A Granddaughter’s Shocking Discovery

By | Dec 28, 2015

by Emily Shwake

51Hz+KsKPeL._SX327_BO1,204,203,200_Rita Gabis comes from two identities: Eastern European Jews and Lithuanian Catholics. For much of Gabis’s life, these two families stayed separate. It wasn’t until after her maternal grandfather died that she learned what part of his past created that barrier. In A Guest at the Shooters’ Banquet: My Grandfather’s SS Past, My Jewish Family, A Search for the Truth, Gabis tells of her pursuit of the truth of how her Lithuanian grandfather participated in the destruction of the people of her Jewish grandmother.

“I have had these dreams since childhood that—in one dream I was hunted down and in another dream, I was a murderer,” Gabis says in an interview with Moment. For years, the dreams haunted Gabis—not because of their terrifying content, but because of their persistence and their mystery. She knew where the first dream came from. Her mother had told her of the Russian invasion of Lithuania and her family’s suffering under their paranoid command. The second remained a mystery that pulled her to fill in the blanks of her family past. “And what did he do when the Germans came into power?” Gabis asked her mother about her grandfather, Pranas Puronas. “She paused. ‘He was a police chief,’ she said. ‘Under the SS?’ She paused again before saying, ‘Yes.’”

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 A Guest at the Shooters’ Banquet is a story of familial guilt that will never be extinguished. “I don’t think that anybody who does this kind of work ever finds closure with a capital C,” says Gabis. She writes her memoir through the lens of her own discovery. Her experience as a poet contributes to a lyrical narrative of how she came to learn of her grandfather’s role in the Holocaust and how her research culminated. Gabis uses her poetic drive to unravel the complexities of her situation. She writes, “Looking at my scan later, I’ll think of the paradox of nationalism—how it slices away, eviscerates the richness of identity, of place, including Švenčionys, where my grandfather would soon be working.”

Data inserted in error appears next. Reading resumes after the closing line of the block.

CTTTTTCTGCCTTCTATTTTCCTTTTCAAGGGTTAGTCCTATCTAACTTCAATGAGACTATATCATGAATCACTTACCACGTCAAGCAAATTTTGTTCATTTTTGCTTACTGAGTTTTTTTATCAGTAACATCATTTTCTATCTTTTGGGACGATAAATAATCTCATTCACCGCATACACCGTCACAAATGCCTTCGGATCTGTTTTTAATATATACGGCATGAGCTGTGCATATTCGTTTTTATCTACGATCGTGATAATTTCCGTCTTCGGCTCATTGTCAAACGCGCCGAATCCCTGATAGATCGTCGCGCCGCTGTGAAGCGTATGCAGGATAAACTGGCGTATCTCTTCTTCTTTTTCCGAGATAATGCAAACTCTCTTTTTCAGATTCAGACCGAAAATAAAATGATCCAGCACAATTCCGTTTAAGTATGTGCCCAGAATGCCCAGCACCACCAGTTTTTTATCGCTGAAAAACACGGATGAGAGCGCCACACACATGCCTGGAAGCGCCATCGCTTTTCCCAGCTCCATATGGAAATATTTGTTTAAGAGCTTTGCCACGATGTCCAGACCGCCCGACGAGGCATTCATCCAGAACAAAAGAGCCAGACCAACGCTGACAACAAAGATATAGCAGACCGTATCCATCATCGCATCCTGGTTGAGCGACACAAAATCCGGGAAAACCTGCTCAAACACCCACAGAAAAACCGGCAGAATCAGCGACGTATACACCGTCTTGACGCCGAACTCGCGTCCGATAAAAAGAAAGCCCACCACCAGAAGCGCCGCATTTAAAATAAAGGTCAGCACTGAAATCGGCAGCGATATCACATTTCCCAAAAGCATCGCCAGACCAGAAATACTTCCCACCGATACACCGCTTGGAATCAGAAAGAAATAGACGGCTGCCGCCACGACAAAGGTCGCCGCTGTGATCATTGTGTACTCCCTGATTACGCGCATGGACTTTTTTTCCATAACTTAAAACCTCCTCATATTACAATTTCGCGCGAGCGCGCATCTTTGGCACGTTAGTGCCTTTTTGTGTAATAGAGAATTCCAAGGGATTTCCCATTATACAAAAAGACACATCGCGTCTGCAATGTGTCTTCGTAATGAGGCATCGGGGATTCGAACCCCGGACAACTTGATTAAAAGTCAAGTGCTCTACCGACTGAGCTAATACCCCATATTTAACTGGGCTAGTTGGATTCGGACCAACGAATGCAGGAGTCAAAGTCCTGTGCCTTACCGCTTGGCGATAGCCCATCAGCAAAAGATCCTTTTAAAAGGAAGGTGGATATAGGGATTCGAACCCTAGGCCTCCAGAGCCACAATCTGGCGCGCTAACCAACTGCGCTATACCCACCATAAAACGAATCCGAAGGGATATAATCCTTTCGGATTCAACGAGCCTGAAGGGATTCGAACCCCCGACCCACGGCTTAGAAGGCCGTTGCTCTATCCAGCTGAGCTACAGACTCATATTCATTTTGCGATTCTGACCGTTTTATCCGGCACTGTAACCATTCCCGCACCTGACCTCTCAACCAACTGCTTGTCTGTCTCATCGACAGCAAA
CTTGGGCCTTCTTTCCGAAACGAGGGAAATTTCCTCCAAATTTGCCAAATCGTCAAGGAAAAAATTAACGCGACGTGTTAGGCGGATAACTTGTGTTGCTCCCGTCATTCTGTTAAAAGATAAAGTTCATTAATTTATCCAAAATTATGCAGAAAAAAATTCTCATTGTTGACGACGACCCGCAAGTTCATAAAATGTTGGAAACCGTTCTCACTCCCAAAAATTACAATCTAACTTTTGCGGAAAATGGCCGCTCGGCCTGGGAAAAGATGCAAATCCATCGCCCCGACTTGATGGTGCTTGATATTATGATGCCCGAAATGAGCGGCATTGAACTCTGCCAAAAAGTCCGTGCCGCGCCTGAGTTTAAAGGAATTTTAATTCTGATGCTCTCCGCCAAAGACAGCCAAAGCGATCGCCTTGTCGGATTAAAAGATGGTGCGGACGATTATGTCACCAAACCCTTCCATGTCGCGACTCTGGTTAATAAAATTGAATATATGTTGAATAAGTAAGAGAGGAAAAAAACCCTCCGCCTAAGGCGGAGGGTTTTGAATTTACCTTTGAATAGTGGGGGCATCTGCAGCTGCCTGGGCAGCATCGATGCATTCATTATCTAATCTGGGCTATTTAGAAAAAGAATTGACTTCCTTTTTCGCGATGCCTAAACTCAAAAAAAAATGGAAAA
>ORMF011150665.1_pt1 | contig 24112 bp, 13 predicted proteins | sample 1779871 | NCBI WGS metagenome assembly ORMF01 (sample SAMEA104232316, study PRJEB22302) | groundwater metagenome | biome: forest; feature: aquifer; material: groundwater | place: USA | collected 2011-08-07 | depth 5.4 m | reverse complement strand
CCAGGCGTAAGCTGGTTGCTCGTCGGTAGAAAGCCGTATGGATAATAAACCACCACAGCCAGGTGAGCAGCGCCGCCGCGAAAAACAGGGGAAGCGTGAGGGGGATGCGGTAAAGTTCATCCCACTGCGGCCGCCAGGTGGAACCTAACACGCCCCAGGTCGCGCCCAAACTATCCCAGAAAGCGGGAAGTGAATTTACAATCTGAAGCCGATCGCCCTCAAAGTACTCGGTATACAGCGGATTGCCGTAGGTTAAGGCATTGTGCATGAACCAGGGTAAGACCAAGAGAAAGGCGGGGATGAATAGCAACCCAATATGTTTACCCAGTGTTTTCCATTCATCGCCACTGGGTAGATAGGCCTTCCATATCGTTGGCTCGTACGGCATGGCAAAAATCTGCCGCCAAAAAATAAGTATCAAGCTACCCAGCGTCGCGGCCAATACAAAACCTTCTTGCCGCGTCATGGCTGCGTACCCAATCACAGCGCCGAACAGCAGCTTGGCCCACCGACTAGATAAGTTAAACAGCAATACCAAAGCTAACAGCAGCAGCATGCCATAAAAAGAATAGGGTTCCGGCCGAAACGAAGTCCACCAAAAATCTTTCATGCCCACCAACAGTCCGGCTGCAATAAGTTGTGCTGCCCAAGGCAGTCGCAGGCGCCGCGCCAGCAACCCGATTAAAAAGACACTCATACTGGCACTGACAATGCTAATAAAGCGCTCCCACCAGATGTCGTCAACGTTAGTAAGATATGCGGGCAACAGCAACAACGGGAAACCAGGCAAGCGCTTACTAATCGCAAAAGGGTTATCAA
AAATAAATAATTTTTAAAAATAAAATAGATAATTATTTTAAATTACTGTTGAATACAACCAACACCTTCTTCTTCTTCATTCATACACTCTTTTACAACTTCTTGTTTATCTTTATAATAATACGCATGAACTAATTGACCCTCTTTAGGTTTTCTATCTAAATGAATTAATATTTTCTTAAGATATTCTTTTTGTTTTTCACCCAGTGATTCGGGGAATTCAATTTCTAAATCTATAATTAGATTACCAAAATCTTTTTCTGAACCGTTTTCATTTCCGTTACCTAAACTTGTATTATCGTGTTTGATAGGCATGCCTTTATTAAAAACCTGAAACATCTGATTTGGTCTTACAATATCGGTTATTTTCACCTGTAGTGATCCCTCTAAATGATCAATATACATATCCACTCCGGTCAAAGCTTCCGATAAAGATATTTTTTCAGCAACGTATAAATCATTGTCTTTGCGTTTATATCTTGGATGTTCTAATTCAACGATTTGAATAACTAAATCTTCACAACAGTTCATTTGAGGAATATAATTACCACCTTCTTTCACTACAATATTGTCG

Throughout, she threads in memories of her family. These add depth and color to strict fact, but they also create an unnerving sympathy that the reader will struggle to rationalize. Pranas Puronas was not just an ex-SS police chief; he was a grandfather who spoiled Gabis with pastries. Gabis also provides a fascinating profile of her paternal grandmother. While Gabis grew up in a secular family, her grandmother, Rachel Treegoob, always maintained her Jewish roots. Treegoob stepped away from the orthodoxy of her parents early on. “Although she rejected some of the tenets of the religion that she felt were in opposition to what freedom might mean for women, she was fiercely Jewish in her identity,” she writes. “Did she ever go to Mikvah again? No, she didn’t. But she was a new brand of a Jewish woman. She was a trailblazer.” Gabis explains in her book how vital her grandmother was in her identity struggle. Treegoob instilled in Gabis the importance of the Israeli state and, when Gabis was 12, she pronounced her Jewish. Gabis never forgot that, and married a Jewish man.